Little Yabba Creek, Sunshine Coast Hinterland

Noisy Pitta

Little Yabba Creek in the Sunshine Coast hinterland, in the foothills of the Conondale Range, has long been one of my favourite spots. Birds that showed during a three-day camping trip there this week included Marbled Frogmouth (see following post), Noisy Pitta, Wompoo Fruit-Dove, Rose-crowned Fruit-Dove, White-eared Monarch, Pale-yellow Robin, Russet-tailed Thrush, Paradise Riflebird and Logrunner.

Noisy Pitta

I estimated between 12 and 15 Noisy Pittas were in dry rainforest within a 500-metre radius of the Charlie Moreland camping ground. I think this is one of the best birding sites in south-east Queensland; for instance, I saw a dozen or so Paradise Riflebirds this week without even looking for them.

When I first came here in 1971 (as a radical student environmentalist!) the camping ground was a small clearing near this pool. Now, Charlie Moreland is the most popular camping ground in the Sunshine Coast hinterland, although quiet enough during the week if school holidays are avoided.

Some of the birds (and mammals) this week in the following images.

Wompoo Fruit-Dove

Wompoo Fruit-Dove
Cicadabird female

Crimson Rosella
I've noted in an earlier article that numbers of Crimson Rosella and Satin Bowerbird in the Sunshine Coast region had fallen sharply since the 1970s, possibly due to subtle climage changes. A few of each were still about this week.

Satin Bowerbird
Emerald Dove
Pacific Baza
Pale-yellow Robin
Paradise Riflebird

Red-necked Pademelon
There were plenty of Red-necked Pademelons about and a few Red-legged Pademelons - a sound indication of the good weather conditions over the past couple of years.

Regent Bowerbird

Spectacled Monarch

White-eared Monarch
I found White-eared Monarch at five sites around the camping-ground, and plenty of Spectacled and Black-faced Monarchs were seen as well.

Topknot Pigeon

Friday, 16 November 2012

Marbled Frogmouth & Tawny Frogmouth

Marbled Frogmouth

It has been a good season for Marbled Frogmouths in the Sunshine Coast hinterland. I found these birds at a new site last night, not far from Charlie Moreland camping ground on Little Yabba Creek (see this link for  sightings of other birds around the camping ground) in the foothills of the Conondale Range. This is the male bird, which is greyer than the brownish female.

Tawny Frogmouth

By coincidence, this Tawny Frogmouth was in my garden at Ninderry the evening before we headed off to Little Yabba for a three-day campout.

Marbled Frogmouth

Some clear differences between the species can be seen in these images. Note the relatively longer, more tapered tail of the Marbled, which I regard as a key identification feature. Note also the blotching on the underparts of the Marbled as opposed to the fine streaking of the Tawny's underparts.

Tawny Frogmouth

The white eye-brow of the Marbled is clearly wider than that of the Tawny while the eyes of Marbled are darker (though not the clear orange claimed in field guides) than the bright yellow eyes of Tawny.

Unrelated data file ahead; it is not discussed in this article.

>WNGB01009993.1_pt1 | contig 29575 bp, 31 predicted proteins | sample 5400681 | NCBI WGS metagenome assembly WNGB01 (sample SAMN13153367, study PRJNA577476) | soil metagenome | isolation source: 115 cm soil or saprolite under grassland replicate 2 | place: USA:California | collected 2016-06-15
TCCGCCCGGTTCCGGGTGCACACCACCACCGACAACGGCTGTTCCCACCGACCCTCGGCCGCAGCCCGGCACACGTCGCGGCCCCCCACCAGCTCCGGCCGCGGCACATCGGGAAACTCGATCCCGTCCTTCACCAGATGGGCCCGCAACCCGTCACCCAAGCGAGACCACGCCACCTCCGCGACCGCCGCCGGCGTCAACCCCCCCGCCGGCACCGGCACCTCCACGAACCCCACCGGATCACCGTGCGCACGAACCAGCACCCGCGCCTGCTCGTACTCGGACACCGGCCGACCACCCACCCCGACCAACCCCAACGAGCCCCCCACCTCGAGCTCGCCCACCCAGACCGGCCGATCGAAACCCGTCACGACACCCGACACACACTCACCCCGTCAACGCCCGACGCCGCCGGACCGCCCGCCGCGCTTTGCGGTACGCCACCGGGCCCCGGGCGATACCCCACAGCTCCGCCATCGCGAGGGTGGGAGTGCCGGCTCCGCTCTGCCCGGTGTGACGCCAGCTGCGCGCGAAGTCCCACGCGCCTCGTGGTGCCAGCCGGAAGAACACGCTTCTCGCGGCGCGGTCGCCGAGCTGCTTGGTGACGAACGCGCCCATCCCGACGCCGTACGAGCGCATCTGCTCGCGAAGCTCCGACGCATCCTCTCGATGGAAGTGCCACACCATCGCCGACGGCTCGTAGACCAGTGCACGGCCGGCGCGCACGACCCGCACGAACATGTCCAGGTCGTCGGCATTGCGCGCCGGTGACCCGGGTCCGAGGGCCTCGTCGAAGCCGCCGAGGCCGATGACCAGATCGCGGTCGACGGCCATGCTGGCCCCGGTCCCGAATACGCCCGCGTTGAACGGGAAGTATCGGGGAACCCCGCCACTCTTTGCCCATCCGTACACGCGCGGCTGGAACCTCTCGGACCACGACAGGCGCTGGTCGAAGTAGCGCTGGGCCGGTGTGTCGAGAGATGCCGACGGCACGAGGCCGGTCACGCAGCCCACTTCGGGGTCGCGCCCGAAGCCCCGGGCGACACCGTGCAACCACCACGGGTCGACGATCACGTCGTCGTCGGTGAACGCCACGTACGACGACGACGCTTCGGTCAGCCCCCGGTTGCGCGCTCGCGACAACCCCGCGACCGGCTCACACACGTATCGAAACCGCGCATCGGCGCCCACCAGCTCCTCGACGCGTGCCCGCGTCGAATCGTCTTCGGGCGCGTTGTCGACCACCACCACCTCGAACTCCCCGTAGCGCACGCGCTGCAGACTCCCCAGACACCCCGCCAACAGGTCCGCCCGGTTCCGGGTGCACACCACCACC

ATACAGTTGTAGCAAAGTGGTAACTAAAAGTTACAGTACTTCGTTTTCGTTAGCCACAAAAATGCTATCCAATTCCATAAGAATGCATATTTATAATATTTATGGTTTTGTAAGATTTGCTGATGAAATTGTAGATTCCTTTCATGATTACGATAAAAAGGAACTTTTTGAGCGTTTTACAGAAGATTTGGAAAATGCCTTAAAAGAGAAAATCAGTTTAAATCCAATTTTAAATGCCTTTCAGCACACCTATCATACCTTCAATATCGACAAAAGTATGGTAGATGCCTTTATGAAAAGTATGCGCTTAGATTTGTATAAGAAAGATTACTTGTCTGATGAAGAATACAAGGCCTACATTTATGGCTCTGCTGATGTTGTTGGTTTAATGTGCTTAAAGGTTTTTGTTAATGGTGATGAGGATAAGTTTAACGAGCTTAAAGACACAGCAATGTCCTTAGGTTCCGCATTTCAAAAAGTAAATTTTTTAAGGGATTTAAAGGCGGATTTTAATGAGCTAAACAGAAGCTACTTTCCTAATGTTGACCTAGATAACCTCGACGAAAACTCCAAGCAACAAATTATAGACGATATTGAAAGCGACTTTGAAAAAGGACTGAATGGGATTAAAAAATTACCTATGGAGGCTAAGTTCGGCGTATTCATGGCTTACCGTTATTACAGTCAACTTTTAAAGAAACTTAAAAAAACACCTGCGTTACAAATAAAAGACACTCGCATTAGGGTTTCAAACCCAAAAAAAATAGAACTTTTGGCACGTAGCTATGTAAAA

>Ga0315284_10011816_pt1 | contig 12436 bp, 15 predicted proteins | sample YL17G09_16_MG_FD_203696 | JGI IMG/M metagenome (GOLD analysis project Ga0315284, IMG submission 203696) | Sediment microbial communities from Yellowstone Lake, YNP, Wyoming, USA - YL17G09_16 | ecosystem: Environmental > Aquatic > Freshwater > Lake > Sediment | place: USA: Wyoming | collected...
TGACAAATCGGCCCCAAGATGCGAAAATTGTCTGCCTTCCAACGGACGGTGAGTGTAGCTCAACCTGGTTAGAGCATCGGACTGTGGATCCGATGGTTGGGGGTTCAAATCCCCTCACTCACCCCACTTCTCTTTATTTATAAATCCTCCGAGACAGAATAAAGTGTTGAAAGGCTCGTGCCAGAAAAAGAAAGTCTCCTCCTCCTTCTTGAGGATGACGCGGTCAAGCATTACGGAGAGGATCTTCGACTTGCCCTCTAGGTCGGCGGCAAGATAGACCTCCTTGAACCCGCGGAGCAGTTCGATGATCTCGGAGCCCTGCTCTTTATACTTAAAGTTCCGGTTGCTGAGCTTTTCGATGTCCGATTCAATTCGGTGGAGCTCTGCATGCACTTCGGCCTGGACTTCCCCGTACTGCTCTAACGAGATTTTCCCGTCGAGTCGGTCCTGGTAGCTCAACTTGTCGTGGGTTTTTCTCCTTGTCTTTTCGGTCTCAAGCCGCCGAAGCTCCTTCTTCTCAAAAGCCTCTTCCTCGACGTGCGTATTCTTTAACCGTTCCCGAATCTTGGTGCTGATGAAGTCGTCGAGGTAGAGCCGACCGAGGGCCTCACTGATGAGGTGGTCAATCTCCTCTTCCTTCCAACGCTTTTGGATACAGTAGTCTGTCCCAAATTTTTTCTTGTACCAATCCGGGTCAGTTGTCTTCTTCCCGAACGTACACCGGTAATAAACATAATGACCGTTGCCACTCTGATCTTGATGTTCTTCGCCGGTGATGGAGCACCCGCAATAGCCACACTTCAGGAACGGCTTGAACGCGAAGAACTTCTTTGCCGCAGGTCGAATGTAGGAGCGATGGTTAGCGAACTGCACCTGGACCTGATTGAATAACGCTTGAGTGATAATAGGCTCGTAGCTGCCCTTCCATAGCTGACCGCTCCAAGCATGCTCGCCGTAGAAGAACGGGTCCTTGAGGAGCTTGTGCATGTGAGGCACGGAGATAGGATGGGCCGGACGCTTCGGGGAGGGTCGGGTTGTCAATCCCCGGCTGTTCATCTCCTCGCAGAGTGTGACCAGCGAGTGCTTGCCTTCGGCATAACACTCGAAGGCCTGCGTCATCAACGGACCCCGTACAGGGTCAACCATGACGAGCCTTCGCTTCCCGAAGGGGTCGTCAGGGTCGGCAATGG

Marbled Frogmouth - male

This Marbled Frogmouth was at eye-level in the forest. They often sound as though they are much higher in the trees when they can be quite close to the ground.

Marbled Frogmouth - female

This is a female Marbled Frogmouth I photographed on an earlier occasion.

Monday, 12 November 2012

Baillon's & Spotless Crake, Bush-hen at Cooroy

Baillon's Crake

Baillon's Crake, Spotless Crake and Pale-vented Bush-hen were all seen well this morning at the Cooroy sewage treatment works on the Sunshine Coast.

Baillon's Crake

I saw two Baillon's Crake and three Spotless Crakes, with another 5 or 6 Spotless Crakes heard. I was interested to see that the Baillon's Crake in the images above appeared to show some interest in playback. This species does not breed in Australia and normally does not react to playback of its call.

A Pale-vented Bush-hen was flushed twice from reeds in one of the ponds. Other birds icluded 8 Latham's Snipe and 2 Little Grassbirds, along with several Tawny Grassbirds, and 50 White-throated Needletails.

Spotted Harrier

This Spotted Harrier was present in a weedy field today near Yandina. Over the past three years, I've found these harriers to be consistently present in low-lying grasslands surrounding the Maroochy River. Birds have been in all plumage phases, indicating local breeding.
In recent weeks, harriers have been appearing in the Yandina-North Arm area in habitat I've not seen them in previously. This is likely to have something to do with the fact that the cane harvesting season in the Maroochy River flats has been underway, with large swathes of grassland as well as cane going under the harvesters. Presumably the birds have been forced to disperse.